Monday, September 14, 2015

Current state of affairs, 3D printing

Since 3D printing is my most current phase and the one I'm in deepest right now, this blog will probably focus on 3D printing for the next few months. For the time being, I'll probably just be repeating what's already been done, maybe with a few of my thoughts, tips, and tricks added in.

This is my rather standard acrylic Prusa i3 (currently printing parts for my new 3D scanner. Upcoming post?)
It sits about 6 feet away from my desk, which is a bit annoying but very convenient. It has a standard Mega+RAMPS 1.4 board with A4988 drivers, and runs Marlin and is controlled by Repetier Host on the host computer. The extruder is a Chinese MK7.

I'm fairly happy with print quality and resolution. 0.1mm-0.25mm layers are a breeze, and it can manage 0.3mm layers with some slight gaps between layers sometimes. [insert 0.1mm image here]

It can go fairly fast, up to 80mm/s while extruding, but at that point I get some vibration and start getting wavy lines.

The bane of this printer is any overhang. For some reason the overhang performance, with PLA at least, is horrible, no matter what kind of fan duct I attempt to use on it. And I mean actually horrible, where 45 degree overhangs start to curl and deform.

Sometimes it makes me wish I had an Ultimaker. I might do something about that soon...

My second printer is a 90% finished P3Steel that for some reason I can't get the motivation to put the finishing touches on. (For reference, even though P3Steel is a fork of the Prusa i3, I'm going to call the old one the Prusa i3 and this one the P3Steel.)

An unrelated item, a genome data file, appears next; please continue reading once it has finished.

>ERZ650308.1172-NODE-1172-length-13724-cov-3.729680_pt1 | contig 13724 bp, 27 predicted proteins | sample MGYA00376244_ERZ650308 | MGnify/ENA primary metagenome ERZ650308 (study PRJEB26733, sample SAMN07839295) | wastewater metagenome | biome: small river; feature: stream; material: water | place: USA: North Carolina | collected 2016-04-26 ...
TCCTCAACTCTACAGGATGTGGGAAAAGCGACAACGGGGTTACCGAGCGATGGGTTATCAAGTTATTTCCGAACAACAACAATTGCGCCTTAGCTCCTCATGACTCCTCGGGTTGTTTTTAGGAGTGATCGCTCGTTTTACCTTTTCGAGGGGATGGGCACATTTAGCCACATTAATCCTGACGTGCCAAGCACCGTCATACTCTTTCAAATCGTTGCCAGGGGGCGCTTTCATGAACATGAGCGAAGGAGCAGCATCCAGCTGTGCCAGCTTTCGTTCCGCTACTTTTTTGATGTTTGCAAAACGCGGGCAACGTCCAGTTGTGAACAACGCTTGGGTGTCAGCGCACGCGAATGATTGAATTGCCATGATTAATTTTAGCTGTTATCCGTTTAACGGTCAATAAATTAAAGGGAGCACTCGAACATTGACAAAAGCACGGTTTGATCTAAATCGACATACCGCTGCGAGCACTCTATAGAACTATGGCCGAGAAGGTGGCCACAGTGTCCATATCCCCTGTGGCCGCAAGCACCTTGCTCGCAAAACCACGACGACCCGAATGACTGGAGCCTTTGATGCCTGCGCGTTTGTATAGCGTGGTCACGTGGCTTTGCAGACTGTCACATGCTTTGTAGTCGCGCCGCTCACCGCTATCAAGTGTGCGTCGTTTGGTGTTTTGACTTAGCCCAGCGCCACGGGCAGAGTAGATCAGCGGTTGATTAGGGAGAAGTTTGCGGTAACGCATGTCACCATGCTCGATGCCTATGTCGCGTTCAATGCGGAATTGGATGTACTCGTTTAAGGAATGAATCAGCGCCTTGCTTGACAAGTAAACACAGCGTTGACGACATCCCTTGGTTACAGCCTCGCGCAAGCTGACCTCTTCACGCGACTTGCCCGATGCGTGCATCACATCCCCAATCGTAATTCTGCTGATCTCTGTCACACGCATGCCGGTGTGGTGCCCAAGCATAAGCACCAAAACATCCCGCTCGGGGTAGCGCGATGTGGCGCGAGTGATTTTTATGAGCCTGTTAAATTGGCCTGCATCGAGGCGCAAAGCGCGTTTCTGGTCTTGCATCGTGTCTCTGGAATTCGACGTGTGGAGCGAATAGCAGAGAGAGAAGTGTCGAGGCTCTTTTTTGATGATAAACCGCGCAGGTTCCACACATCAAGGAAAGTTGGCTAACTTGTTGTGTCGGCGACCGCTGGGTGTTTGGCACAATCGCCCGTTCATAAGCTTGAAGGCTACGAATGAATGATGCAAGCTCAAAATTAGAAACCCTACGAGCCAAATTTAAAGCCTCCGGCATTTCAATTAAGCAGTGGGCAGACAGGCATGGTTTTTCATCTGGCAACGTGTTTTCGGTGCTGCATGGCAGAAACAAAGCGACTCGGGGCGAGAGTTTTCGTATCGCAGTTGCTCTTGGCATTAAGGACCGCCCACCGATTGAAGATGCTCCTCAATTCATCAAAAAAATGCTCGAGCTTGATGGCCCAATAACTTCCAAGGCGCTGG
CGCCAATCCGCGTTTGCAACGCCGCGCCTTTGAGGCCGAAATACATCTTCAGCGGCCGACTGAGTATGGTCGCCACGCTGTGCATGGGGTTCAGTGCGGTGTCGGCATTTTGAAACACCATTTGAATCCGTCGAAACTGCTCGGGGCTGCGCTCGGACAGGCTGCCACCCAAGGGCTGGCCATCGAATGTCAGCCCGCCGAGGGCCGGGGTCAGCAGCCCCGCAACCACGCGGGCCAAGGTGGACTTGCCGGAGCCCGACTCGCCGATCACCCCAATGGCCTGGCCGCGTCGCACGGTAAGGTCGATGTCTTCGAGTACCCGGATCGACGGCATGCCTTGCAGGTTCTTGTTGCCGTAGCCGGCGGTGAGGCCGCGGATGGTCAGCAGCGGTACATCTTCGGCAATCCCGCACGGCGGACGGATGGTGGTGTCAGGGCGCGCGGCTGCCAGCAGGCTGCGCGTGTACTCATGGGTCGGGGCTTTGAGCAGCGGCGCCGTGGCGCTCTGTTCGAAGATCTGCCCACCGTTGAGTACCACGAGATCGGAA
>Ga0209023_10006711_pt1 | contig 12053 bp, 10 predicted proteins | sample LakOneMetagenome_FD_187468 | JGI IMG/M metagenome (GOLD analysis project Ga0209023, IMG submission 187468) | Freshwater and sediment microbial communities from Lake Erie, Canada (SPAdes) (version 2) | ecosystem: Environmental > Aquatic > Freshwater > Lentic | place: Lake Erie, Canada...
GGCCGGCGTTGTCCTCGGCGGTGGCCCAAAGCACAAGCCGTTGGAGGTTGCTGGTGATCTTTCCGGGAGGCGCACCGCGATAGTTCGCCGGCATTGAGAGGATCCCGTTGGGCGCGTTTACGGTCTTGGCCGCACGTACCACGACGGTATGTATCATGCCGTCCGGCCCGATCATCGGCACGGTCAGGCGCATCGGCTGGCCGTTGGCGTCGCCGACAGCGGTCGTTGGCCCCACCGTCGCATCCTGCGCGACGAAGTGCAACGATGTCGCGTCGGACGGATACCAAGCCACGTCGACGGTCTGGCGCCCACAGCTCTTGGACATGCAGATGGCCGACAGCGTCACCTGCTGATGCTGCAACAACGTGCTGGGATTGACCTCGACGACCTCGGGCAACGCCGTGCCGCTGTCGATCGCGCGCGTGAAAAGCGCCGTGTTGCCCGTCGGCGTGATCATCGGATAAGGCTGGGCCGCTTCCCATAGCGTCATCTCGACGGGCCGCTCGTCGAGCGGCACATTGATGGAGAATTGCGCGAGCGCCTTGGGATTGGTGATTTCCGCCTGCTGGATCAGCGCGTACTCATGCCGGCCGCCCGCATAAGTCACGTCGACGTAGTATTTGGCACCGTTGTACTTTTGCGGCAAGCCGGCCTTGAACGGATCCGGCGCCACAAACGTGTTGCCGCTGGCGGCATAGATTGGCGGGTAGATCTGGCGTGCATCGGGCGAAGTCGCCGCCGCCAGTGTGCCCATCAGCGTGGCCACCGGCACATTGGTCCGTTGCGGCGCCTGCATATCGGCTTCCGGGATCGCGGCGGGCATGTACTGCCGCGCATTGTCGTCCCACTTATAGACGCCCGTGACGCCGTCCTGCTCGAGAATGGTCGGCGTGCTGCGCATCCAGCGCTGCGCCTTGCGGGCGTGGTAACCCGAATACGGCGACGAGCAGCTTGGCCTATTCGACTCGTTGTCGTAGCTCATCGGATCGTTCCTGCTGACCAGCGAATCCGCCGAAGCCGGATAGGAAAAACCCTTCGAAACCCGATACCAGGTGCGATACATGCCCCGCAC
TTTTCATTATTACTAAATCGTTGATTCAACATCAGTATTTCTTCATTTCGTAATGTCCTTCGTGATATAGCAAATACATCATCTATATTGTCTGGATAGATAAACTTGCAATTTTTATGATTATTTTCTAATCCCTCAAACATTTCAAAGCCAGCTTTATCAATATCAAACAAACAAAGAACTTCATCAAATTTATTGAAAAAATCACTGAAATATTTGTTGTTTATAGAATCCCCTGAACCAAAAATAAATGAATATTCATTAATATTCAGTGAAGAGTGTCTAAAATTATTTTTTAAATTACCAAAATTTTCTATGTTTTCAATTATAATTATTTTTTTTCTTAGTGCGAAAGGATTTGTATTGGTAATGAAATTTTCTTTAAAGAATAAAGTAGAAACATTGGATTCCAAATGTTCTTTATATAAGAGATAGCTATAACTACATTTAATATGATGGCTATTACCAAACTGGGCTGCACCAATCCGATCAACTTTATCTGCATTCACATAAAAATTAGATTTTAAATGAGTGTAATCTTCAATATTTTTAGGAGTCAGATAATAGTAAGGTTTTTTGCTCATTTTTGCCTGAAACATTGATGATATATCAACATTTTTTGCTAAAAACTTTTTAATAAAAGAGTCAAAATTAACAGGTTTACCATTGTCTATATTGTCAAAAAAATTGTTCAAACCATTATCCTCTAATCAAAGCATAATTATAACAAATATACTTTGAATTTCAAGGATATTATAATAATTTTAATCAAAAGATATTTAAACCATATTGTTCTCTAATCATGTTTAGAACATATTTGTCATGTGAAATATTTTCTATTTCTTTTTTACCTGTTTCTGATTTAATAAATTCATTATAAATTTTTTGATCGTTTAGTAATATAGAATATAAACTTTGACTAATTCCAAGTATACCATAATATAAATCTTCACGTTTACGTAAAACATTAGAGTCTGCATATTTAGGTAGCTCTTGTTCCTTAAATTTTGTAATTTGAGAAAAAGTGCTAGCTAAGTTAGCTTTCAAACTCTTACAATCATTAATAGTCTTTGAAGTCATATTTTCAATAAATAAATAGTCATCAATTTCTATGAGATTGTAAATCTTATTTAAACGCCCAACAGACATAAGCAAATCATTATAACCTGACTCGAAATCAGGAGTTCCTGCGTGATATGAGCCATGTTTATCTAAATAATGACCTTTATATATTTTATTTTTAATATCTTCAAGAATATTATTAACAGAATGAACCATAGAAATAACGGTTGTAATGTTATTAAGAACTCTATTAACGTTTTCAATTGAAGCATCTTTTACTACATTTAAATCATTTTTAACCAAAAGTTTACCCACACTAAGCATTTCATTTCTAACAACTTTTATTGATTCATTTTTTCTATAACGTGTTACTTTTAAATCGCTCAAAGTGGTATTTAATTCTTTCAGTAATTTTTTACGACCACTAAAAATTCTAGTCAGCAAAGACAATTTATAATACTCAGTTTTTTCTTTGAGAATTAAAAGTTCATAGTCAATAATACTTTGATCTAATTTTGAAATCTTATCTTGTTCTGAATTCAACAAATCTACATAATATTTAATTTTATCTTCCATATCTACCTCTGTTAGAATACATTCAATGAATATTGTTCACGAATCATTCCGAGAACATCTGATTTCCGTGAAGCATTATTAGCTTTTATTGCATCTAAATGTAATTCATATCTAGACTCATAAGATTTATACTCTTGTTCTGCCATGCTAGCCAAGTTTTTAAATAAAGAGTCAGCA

It uses a RUMBA controller instead of RAMPS, but also runs Marlin. It's going to be set up with dual Bowden extruders and Chinese E3D hotends. Motion on this machine is beautiful: the XY axes are nearly silent and completely vibration-free, and the TR8*8 leadscrew driven Z axis, as opposed to the standard M5 threaded rod, achieves speeds of up to 12mm/s. Compared to my M5 Prusa i3 that manages 1.5mm/s max and so takes 2 full minutes to home from Z=180, this feels like a bullet.

No idea about the print quality, obviously, but I hope it will be a bit better than my Prusa i3.

Filament wise, I use both Hatchbox filament from Amazon and Inland filament from Microcenter. Both perform quite well in extrusion: I've never had a filament-related jam, in the 150 hours or so I've printed with each brand. The Hatchbox filament is wound a bit better, and for whatever reason performs a tiny bit better on organic shapes whereas the Inland filament performs better on geometrical shapes.

One thing to note about these filaments: their price. Hatchbox filament comes in at $23/kg + shipping (USD), and the Inland filament astonishingly comes in at just $15/kg, bought directly in-store (or on if you don't live near one.) I don't see anyone being able to obtain filament for cheaper unless they extruded it themselves.

That's all I can think of for now. If anything comes up I'll update this blog.

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